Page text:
Lindenwood Water Tower demolition close to completion

All+bricks%2C+as+well+as+the+top+part+of+the+water+tower%2C+have+been+removed%2C+and+the+internal+steel+structure+remains+to+be+taken+down+as+of+June+10.++

Merlina San Nicolás Leyva

All bricks, as well as the top part of the water tower, have been removed, and the internal steel structure remains to be taken down as of June 10.

Merlina San Nicolás Leyva, News Editor

St. Charles County Circuit Judge Norman Steimel III ruled on June 1 that a Lindenwood alumnus had no legal authority to stop the demolition of the historic water tower located on the St. Charles campus, which is now close to completion.

The water tower is now down to almost three-quarters of its original size as of June 11. The top has been removed, as well as the bricks that covered a steel structure that is currently being torn down.

During the last hearing, Steimel denied alumnus Roman Buddemeyer the opportunity to file a second temporary restraining order against the demolition of the historic landmark.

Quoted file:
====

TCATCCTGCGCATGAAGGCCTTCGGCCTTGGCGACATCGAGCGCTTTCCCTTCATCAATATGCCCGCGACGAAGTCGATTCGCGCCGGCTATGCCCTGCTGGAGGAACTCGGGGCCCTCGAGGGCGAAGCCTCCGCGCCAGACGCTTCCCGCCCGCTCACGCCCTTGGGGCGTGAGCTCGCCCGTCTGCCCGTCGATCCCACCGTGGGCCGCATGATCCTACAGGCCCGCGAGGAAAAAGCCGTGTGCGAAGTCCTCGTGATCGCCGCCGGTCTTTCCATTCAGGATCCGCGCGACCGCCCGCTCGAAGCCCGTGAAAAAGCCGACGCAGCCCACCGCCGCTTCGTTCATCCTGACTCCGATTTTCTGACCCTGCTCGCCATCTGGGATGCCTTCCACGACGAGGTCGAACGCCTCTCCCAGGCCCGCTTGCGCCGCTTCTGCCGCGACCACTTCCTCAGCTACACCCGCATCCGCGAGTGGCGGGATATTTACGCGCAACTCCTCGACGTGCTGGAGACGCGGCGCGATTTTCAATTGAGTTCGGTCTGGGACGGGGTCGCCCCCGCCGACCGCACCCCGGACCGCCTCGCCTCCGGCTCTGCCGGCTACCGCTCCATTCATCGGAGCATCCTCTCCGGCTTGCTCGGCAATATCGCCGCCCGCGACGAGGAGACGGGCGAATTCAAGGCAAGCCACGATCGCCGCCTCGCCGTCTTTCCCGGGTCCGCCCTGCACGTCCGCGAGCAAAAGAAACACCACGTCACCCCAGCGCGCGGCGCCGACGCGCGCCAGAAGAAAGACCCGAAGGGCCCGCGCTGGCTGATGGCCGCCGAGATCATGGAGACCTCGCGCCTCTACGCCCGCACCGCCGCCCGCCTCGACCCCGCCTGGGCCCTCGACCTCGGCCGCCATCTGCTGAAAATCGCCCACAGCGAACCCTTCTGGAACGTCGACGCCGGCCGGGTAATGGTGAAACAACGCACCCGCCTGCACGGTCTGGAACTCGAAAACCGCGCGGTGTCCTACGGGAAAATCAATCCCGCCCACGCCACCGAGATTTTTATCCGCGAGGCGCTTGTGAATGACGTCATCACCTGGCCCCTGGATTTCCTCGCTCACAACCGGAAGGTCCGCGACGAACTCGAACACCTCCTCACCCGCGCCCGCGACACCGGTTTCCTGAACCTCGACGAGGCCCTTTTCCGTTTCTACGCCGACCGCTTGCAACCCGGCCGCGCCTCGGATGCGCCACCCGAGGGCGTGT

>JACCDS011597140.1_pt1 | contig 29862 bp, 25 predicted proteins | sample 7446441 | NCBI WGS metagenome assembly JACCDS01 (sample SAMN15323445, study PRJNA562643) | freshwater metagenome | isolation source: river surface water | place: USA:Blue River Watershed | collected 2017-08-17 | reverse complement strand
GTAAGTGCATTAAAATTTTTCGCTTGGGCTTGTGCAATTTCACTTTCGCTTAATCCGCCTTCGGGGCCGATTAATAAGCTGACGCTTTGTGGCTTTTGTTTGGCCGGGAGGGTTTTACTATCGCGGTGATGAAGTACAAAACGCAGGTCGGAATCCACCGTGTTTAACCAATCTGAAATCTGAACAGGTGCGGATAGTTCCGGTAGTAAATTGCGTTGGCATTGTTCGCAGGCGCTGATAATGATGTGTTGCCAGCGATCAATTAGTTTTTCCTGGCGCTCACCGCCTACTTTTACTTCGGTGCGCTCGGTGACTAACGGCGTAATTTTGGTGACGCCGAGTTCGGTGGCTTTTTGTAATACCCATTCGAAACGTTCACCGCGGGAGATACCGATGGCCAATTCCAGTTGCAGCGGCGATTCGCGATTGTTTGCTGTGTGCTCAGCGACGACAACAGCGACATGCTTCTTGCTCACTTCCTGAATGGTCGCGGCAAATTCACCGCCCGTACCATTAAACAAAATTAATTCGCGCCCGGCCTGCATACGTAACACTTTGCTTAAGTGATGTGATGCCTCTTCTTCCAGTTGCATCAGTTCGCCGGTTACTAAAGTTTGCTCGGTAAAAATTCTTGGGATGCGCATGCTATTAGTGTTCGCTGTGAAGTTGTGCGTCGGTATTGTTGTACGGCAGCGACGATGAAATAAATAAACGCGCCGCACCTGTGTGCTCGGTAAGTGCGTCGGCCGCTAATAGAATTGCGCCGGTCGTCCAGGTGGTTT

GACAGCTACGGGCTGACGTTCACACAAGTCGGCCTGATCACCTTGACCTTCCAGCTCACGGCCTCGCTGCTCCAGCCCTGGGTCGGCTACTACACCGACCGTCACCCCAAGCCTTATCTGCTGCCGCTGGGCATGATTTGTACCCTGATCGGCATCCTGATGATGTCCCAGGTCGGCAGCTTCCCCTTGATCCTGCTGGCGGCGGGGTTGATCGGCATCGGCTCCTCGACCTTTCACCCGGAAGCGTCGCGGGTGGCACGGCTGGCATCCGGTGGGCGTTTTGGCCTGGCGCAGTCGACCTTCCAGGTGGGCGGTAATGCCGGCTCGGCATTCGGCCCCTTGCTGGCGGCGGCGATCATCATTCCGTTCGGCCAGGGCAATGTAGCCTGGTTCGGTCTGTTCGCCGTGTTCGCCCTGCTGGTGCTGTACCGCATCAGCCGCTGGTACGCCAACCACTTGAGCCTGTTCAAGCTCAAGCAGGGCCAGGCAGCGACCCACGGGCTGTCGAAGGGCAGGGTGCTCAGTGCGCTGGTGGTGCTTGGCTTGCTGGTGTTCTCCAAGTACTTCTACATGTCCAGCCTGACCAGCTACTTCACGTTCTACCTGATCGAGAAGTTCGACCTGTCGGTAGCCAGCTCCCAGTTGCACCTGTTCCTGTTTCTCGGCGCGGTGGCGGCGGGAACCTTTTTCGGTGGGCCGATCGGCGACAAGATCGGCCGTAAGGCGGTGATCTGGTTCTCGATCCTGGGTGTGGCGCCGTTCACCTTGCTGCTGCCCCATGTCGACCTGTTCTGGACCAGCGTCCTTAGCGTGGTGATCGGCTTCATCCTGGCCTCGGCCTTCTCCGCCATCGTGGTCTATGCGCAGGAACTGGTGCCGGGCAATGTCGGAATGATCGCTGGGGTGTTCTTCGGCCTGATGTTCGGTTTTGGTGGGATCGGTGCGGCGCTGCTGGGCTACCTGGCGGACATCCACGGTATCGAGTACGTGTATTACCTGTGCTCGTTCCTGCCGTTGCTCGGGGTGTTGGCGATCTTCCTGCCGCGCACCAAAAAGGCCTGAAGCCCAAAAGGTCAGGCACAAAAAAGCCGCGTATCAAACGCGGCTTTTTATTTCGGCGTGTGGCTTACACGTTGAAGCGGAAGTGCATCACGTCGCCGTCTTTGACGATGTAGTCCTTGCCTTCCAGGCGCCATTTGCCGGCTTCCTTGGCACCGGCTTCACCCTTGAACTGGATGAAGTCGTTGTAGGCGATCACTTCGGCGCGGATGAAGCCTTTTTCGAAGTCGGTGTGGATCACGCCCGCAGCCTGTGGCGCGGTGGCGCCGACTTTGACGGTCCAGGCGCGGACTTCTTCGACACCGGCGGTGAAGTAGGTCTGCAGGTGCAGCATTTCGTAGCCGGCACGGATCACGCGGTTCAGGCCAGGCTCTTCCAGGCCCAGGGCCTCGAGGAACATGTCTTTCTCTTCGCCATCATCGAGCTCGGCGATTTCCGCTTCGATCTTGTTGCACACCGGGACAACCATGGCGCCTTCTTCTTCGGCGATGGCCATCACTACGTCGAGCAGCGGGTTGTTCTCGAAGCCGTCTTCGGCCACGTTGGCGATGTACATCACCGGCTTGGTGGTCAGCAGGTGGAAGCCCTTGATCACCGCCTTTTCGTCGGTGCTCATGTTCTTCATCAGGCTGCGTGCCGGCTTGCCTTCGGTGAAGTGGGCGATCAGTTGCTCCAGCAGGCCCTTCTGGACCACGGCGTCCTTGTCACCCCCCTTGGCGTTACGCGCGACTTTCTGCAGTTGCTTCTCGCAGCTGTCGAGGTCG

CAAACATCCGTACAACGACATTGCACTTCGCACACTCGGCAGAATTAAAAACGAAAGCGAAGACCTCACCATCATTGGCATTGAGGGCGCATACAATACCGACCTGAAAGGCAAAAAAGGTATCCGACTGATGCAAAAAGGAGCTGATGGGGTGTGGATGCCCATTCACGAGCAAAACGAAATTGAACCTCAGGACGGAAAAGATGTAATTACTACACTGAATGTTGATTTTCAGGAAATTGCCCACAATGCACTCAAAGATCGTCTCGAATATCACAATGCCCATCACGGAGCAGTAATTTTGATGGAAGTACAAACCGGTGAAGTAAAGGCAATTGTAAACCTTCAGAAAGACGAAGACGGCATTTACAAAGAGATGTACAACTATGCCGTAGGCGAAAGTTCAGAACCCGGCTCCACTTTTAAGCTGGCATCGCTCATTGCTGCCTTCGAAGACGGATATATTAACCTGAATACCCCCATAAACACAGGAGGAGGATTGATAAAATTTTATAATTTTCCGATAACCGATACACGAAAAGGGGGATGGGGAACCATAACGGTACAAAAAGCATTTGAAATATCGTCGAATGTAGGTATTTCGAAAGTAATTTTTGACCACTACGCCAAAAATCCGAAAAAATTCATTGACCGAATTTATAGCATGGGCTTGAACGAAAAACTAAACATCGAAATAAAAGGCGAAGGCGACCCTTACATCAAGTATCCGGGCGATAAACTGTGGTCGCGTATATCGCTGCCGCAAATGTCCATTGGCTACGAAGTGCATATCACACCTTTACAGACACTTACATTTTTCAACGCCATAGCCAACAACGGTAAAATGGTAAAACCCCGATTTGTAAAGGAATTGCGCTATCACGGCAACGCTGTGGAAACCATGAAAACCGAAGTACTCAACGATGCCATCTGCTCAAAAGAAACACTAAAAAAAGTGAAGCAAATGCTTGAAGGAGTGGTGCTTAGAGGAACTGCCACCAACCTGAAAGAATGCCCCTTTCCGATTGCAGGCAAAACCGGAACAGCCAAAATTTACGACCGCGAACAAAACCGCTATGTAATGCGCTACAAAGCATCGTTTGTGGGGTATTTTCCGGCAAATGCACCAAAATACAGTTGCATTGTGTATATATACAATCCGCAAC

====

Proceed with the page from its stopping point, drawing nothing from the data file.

When Lindenwood announced their plans to demolish the water tower on May 13 after an engineer deemed it unsafe, Buddemeyer filed an initial temporary restraining order, holding the demolition project for almost two weeks.

In order to continue fighting for the water tower, Buddemeyer created a GoFundMe to hire an attorney who he said is “active in the preservation community.” Buddemeyer was able to receive $5,815 in pledges from 122 donors.

“Thank you again to everyone for your support and for coming together as a community to protect Historic St. Charles it means the world [sic],” Buddemeyer wrote on his GoFundMe page.

Lindenwood officials did not immediately respond to requests for comment.

In the statement released by the University on May 13, Lindenwood is planning to keep 100 bricks, and members of the community can obtain them for purchase. The school will also construct a monument where the water tower is located, as well as hold a public dedication and place a plaque to commemorate its importance.

The red brick water tower stood at the Lindenwood St. Charles campus for more than 130 years.